Essay PreviewMore ↓
Harriet Beecher Stowe’s novel, Uncle Tom’s Cabin, has had a tremendous impact on American culture, both then and now. It is still considered a controversial novel, and many secondary schools have banned it from their libraries. What makes it such a controversial novel? One reason would have been that the novel is full of melodrama, and many people considered it a caricature of the truth. Others said that she did not show the horror of slavery enough, that she showed the softer side of it throughout most of her novel. Regardless of the varying opinions of its readers, it is obvious that its impact was large.
For instance many of the characters in the book have become the stereotypes of slavery in the South. An example of this is Uncle Tom himself, whose name was eventually degraded into a nickname for blacks who were too subservient to whites. He became the stereotype of the passive slave who would do anything his master told him, because it was his duty as a slave. However few remember how the strength of his faith was what allowed him to tolerate the horrors that were enacted upon him.
Another example of the stereotyping of Stowe’s characters is Aunt Chloe, Uncle Tom’s wife, and her children. Aunt Chloe is an excellent example because she has become the “Aunt Jemima” stereotype. She had a “round, black, shining face” and wore a checkered headscarf, and she worked in the kitchen, took care of the kitchen, and basically ran the household. Not to mention for many years black children were still stereotyped as mischievous like Mose, Pete, and, later in the novel, Topsy.
Even the slave owners and traders are stereotypes now. Mr. Shelby and his wife have become the “gentlemen and lady” slave holders, who see themselves as good Christian people and attempt to take good care of their slaves, but still don’t see black people as equal to whites. Simon Legree has become the stereotypical cruel master, who let his estate go to hell, but continued to work his slaves too hard and beat them senseless (or, in Tom’s and other’s cases, to death) when they did not behave as he thought they should.
However there are other ways this novel has been influential to American culture. After its publishing it helped spread the ideas of the abolitionist movement.
How to Cite this Page
"The Strength of Uncle Tom's Cabin by Harriet Beecher Stowe." 123HelpMe.com. 22 Jan 2019
Need Writing Help?
Get feedback on grammar, clarity, concision and logic instantly.Check your paper »
- Harriet Beecher Stowe wrote the anti-slavery novel Uncle Tom’s Cabin along with other lesser known works. Stowe wrote to bring to light the wrongs in society, most notably slavery. The literary period, the historical period, the community in which she lived, her family background, her religious beliefs, and her education all influenced Stowe’s desire to write Uncle Tom’s Cabin illustrating the lives of slaves. Despite the criticism she received, she continued to support the abolitionist movement with the same conviction, her actions eventually fulfilling her true goal: freedom.... [tags: Harriet Beecher Stowe, Uncle Tom's Cabin]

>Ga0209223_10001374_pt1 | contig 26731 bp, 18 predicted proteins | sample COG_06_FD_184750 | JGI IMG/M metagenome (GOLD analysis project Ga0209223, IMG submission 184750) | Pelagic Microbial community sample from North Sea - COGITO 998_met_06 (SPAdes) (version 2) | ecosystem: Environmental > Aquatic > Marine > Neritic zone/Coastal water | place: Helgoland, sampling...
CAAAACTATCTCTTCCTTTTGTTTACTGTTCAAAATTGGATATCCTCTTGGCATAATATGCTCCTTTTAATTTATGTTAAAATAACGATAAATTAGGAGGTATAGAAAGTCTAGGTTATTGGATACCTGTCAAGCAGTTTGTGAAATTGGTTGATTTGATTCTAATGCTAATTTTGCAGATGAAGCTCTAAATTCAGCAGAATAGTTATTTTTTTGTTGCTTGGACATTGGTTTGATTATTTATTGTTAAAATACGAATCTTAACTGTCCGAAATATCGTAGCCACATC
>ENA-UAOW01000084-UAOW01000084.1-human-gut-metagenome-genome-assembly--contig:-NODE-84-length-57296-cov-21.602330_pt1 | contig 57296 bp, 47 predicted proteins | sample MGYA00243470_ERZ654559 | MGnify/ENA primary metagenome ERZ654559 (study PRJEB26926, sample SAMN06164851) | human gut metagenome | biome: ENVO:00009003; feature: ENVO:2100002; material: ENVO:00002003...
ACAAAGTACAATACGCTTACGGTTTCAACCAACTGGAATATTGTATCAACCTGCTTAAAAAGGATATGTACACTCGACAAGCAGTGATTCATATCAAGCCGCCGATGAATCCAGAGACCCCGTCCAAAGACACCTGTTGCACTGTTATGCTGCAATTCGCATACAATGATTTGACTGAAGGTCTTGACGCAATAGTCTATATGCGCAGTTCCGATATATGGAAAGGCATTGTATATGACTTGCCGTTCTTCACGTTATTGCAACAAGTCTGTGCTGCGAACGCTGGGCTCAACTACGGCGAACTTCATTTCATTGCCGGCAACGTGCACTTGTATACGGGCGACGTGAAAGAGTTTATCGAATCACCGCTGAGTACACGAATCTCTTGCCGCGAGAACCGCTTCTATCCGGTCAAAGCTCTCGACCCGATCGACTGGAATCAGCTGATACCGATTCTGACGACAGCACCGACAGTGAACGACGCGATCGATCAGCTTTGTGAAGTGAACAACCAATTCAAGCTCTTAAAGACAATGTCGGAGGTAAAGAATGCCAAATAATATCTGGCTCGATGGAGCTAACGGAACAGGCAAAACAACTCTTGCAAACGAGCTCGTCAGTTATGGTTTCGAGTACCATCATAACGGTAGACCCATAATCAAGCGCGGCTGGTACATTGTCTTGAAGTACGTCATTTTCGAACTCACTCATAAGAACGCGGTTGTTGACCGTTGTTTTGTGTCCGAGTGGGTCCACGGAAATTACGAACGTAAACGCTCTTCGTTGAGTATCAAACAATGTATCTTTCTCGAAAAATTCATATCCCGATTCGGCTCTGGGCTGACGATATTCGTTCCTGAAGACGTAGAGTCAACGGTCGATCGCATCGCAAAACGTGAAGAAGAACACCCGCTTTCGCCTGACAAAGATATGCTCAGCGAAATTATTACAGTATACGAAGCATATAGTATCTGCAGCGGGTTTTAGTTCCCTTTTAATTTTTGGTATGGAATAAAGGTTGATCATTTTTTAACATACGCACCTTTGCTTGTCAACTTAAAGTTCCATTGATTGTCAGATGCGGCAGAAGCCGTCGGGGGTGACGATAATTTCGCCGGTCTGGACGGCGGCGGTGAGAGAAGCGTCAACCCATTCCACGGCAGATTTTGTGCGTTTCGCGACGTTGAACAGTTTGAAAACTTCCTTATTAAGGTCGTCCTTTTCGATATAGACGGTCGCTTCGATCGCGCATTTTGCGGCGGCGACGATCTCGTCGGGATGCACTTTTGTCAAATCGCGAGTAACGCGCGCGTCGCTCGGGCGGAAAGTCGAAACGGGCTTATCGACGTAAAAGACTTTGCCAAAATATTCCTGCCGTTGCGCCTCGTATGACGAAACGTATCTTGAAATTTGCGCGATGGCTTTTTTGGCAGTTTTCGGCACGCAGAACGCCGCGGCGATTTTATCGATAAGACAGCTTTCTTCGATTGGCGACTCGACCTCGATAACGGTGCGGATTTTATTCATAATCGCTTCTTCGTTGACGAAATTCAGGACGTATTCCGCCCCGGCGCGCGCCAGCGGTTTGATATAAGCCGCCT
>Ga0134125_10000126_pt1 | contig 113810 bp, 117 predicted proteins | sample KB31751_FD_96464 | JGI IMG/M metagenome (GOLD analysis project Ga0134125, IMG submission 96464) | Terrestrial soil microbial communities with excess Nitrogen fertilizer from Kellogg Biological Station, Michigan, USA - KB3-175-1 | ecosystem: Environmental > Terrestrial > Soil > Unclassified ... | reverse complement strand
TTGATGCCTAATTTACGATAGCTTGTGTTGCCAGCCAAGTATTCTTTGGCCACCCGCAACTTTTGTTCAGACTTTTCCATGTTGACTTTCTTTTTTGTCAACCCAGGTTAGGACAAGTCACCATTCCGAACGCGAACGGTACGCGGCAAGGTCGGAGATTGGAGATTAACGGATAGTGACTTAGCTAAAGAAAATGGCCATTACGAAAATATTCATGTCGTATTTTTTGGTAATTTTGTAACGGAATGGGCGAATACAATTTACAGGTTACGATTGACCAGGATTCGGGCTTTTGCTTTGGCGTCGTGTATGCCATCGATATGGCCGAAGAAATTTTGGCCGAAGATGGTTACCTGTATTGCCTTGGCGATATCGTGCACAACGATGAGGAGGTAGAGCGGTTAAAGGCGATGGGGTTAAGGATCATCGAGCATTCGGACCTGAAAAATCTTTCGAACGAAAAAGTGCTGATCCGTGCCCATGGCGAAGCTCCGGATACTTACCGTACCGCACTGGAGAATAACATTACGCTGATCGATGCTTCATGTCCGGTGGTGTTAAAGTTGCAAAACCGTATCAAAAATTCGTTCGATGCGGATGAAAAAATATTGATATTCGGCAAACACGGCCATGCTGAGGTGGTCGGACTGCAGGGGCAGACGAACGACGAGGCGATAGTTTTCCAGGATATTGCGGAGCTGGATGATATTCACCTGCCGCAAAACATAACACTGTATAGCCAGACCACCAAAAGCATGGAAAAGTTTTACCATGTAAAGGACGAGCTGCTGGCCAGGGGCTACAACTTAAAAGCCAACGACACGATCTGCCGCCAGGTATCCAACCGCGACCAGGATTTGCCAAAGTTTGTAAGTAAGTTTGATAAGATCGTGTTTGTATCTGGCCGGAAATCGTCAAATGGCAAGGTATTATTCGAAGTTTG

1118 words (3.2 pages)
- ... Throughout Tom’s time in New Orleans Eva becomes very ill and dies. Mr.St. Clare promises Tom his freedom. Sadly, he never becomes free because Mr.St.Clare dies in an accident before releasing Tom. Miss St. Clare sells Tom to an evil plantation owner, Simon Legree. While on the plantation Tom meets many abused slaves and constantly stands up for his enduring faith. Though numerous conflicts direct the plot, two stand out, man versus man and man versus faith. Man versus man, more specifically African American men versus white men, creates the foundation in which the novel cultivates from.... [tags: Uncle Tom's Cabin, Harriet Beecher Stowe, Novel]
1375 words (3.9 pages)
- Silence In Stowe's Uncle Tom's Cabin "Out of silence," said the Unitarian theologian Carlyle, "comes thy strength." I believe Carlyle is describing one of two kinds of silence. On one side, silence can be negative and harmful. This is the silence of oppression, a controlling force which leaves victims voiceless and the needy helpless. This is not what Carlyle means by his silence. He is invoking a different force. His silence has agency; it is the silence of resistance, of overcoming, and of strength.... [tags: Harriet Stowe Uncle Tom's Cabin Essays]
2244 words (6.4 pages)
- ... This was only the beginning for Harriet Beecher Stowe. In 1850, the Fugitive Slave Law was passed, which punished anyone who offered runaway slaves food or temporary shelter. Harriet drew on her passionate anger at this unjust law, the death of her child and the personal accounts of former slaves to write her novel. The first installment of Uncle Tom 's Cabin appeared on June 5, 1851 in the anti-slavery newspaper, The National Era. “Stowe enlisted friends and family to send her information and she scoured freedom narratives and anti-slavery newspapers for first hand accounts as she composed her story” (Harriet Beecher Stowe Center, 2015).... [tags: Uncle Tom's Cabin, Harriet Beecher Stowe]
1033 words (3 pages)